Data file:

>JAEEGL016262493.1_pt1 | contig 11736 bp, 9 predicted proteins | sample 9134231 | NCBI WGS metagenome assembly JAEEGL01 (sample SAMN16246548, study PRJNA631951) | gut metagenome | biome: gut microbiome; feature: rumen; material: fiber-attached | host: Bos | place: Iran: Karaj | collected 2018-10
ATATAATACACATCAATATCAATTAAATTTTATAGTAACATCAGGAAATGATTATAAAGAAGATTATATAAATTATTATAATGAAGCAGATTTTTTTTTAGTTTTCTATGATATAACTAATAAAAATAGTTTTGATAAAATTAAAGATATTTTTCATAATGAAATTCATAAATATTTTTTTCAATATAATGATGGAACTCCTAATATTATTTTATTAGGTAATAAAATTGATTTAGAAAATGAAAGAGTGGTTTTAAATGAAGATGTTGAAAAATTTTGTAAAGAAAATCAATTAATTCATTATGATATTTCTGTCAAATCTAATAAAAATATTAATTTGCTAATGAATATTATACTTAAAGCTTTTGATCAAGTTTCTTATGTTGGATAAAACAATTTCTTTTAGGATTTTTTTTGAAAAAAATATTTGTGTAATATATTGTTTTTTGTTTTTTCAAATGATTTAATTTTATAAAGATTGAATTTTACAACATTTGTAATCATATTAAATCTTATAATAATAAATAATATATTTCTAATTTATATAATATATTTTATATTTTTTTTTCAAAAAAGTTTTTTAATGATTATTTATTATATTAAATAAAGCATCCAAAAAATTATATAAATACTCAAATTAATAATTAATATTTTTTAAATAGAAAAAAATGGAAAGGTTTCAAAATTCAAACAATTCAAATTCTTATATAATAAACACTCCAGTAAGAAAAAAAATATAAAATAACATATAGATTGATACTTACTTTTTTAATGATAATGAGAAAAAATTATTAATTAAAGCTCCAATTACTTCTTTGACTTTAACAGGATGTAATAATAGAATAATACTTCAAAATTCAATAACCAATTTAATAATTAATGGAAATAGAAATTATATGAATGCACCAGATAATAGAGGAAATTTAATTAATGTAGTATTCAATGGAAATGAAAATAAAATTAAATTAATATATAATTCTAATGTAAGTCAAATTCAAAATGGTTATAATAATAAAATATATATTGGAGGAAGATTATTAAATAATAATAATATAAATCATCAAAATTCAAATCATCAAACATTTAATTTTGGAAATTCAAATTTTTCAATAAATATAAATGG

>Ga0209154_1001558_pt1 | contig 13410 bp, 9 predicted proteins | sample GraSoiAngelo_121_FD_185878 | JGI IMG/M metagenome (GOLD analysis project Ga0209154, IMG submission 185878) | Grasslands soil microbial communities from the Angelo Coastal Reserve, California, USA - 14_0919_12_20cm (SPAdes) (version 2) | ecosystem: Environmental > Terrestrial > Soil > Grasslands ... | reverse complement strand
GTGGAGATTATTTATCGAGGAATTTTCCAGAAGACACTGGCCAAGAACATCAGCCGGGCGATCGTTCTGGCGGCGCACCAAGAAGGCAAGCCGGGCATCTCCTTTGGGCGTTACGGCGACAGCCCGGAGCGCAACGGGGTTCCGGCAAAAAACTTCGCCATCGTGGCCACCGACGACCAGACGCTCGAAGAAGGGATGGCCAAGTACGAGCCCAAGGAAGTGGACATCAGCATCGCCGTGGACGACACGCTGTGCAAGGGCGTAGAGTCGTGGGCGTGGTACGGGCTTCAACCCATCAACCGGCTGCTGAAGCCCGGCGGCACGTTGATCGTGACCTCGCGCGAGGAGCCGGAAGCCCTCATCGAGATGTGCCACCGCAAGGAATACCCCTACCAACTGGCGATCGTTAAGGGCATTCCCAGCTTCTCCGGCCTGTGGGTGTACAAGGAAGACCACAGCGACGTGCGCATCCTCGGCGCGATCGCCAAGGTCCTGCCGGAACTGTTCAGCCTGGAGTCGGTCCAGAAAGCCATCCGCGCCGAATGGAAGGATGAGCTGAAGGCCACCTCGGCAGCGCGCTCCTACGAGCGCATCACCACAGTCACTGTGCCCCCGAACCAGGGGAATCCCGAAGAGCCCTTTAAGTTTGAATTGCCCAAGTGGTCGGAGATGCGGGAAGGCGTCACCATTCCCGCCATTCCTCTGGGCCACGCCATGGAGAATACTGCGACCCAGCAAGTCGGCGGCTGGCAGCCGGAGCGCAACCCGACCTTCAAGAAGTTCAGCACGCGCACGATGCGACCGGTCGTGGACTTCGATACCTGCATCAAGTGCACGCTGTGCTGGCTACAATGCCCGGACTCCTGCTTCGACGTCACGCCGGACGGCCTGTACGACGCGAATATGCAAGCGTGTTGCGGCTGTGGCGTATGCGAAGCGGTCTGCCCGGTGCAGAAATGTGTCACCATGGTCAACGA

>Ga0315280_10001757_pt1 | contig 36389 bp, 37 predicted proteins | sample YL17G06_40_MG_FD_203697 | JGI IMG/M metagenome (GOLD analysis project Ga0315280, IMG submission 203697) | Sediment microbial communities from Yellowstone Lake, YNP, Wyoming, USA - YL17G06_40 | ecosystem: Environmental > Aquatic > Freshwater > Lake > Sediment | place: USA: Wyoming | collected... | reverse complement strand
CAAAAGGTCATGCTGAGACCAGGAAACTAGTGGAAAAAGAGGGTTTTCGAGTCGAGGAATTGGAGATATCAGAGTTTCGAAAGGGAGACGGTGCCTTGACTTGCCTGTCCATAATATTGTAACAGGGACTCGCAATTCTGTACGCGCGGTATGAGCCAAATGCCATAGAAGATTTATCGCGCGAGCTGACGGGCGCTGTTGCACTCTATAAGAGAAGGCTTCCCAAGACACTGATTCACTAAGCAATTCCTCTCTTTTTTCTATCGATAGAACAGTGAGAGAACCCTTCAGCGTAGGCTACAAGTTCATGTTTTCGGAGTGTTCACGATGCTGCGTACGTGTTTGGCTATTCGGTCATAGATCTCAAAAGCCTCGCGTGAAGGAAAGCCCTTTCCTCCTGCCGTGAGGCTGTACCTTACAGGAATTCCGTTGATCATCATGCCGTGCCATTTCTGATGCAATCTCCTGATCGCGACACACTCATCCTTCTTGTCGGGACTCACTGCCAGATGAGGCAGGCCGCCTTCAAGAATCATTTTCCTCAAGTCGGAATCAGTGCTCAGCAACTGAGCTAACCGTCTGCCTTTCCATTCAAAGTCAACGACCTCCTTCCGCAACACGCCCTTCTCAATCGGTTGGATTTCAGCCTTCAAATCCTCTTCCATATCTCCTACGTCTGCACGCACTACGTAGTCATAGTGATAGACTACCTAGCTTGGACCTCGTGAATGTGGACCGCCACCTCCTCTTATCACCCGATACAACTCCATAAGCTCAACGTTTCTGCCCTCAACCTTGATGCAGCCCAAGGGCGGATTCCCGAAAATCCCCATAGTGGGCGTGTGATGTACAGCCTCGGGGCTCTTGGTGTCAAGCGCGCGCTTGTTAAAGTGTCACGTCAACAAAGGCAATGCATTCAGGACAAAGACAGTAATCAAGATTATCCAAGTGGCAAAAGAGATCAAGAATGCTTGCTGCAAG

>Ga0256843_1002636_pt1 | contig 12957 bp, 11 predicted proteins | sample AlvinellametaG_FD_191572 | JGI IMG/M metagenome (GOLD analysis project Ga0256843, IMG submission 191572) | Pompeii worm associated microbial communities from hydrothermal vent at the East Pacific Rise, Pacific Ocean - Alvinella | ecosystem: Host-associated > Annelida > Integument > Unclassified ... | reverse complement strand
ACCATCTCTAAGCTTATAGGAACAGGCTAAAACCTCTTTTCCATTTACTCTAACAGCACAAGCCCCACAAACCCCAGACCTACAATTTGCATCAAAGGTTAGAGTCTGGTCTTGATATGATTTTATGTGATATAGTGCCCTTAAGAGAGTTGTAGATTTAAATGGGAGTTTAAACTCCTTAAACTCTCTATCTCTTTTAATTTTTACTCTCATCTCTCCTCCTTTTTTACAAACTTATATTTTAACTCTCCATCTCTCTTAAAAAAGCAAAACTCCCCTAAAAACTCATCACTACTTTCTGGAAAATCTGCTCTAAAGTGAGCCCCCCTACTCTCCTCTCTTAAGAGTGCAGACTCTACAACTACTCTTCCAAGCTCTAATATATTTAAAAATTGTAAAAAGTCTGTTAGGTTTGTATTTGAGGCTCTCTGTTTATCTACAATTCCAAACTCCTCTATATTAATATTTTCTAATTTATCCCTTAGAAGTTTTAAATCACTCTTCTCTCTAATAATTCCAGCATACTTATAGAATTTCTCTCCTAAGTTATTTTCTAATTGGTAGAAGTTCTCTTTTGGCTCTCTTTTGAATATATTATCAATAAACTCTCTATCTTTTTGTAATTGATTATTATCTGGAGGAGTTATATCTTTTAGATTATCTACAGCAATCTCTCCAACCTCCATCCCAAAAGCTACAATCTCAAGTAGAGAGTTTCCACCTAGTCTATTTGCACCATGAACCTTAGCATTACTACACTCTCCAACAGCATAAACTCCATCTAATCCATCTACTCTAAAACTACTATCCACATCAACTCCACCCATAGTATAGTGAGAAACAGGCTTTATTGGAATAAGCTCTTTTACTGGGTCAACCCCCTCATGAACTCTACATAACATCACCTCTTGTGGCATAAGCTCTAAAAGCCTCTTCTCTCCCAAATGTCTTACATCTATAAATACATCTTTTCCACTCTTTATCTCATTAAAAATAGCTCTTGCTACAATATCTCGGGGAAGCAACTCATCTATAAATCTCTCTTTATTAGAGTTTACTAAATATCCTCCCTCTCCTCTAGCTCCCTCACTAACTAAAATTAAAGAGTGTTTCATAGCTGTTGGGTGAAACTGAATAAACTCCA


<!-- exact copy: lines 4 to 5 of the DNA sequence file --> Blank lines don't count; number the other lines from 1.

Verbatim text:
GTGGAGATTATTTATCGAGGAATTTTCCAGAAGACACTGGCCAAGAACATCAGCCGGGCGATCGTTCTGGCGGCGCACCAAGAAGGCAAGCCGGGCATCTCCTTTGGGCGTTACGGCGACAGCCCGGAGCGCAACGGGGTTCCGGCAAAAAACTTCGCCATCGTGGCCACCGACGACCAGACGCTCGAAGAAGGGATGGCCAAGTACGAGCCCAAGGAAGTGGACATCAGCATCGCCGTGGACGACACGCTGTGCAAGGGCGTAGAGTCGTGGGCGTGGTACGGGCTTCAACCCATCAACCGGCTGCTGAAGCCCGGCGGCACGTTGATCGTGACCTCGCGCGAGGAGCCGGAAGCCCTCATCGAGATGTGCCACCGCAAGGAATACCCCTACCAACTGGCGATCGTTAAGGGCATTCCCAGCTTCTCCGGCCTGTGGGTGTACAAGGAAGACCACAGCGACGTGCGCATCCTCGGCGCGATCGCCAAGGTCCTGCCGGAACTGTTCAGCCTGGAGTCGGTCCAGAAAGCCATCCGCGCCGAATGGAAGGATGAGCTGAAGGCCACCTCGGCAGCGCGCTCCTACGAGCGCATCACCACAGTCACTGTGCCCCCGAACCAGGGGAATCCCGAAGAGCCCTTTAAGTTTGAATTGCCCAAGTGGTCGGAGATGCGGGAAGGCGTCACCATTCCCGCCATTCCTCTGGGCCACGCCATGGAGAATACTGCGACCCAGCAAGTCGGCGGCTGGCAGCCGGAGCGCAACCCGACCTTCAAGAAGTTCAGCACGCGCACGATGCGACCGGTCGTGGACTTCGATACCTGCATCAAGTGCACGCTGTGCTGGCTACAATGCCCGGACTCCTGCTTCGACGTCACGCCGGACGGCCTGTACGACGCGAATATGCAAGCGTGTTGCGGCTGTGGCGTATGCGAAGCGGTCTGCCCGGTGCAGAAATGTGTCACCATGGTCAACGA

>Ga0315280_10001757_pt1 | contig 36389 bp, 37 predicted proteins | sample YL17G06_40_MG_FD_203697 | JGI IMG/M metagenome (GOLD analysis project Ga0315280, IMG submission 203697) | Sediment microbial communities from Yellowstone Lake, YNP, Wyoming, USA - YL17G06_40 | ecosystem: Environmental > Aquatic > Freshwater > Lake > Sediment | place: USA: Wyoming | collected... | reverse complement strand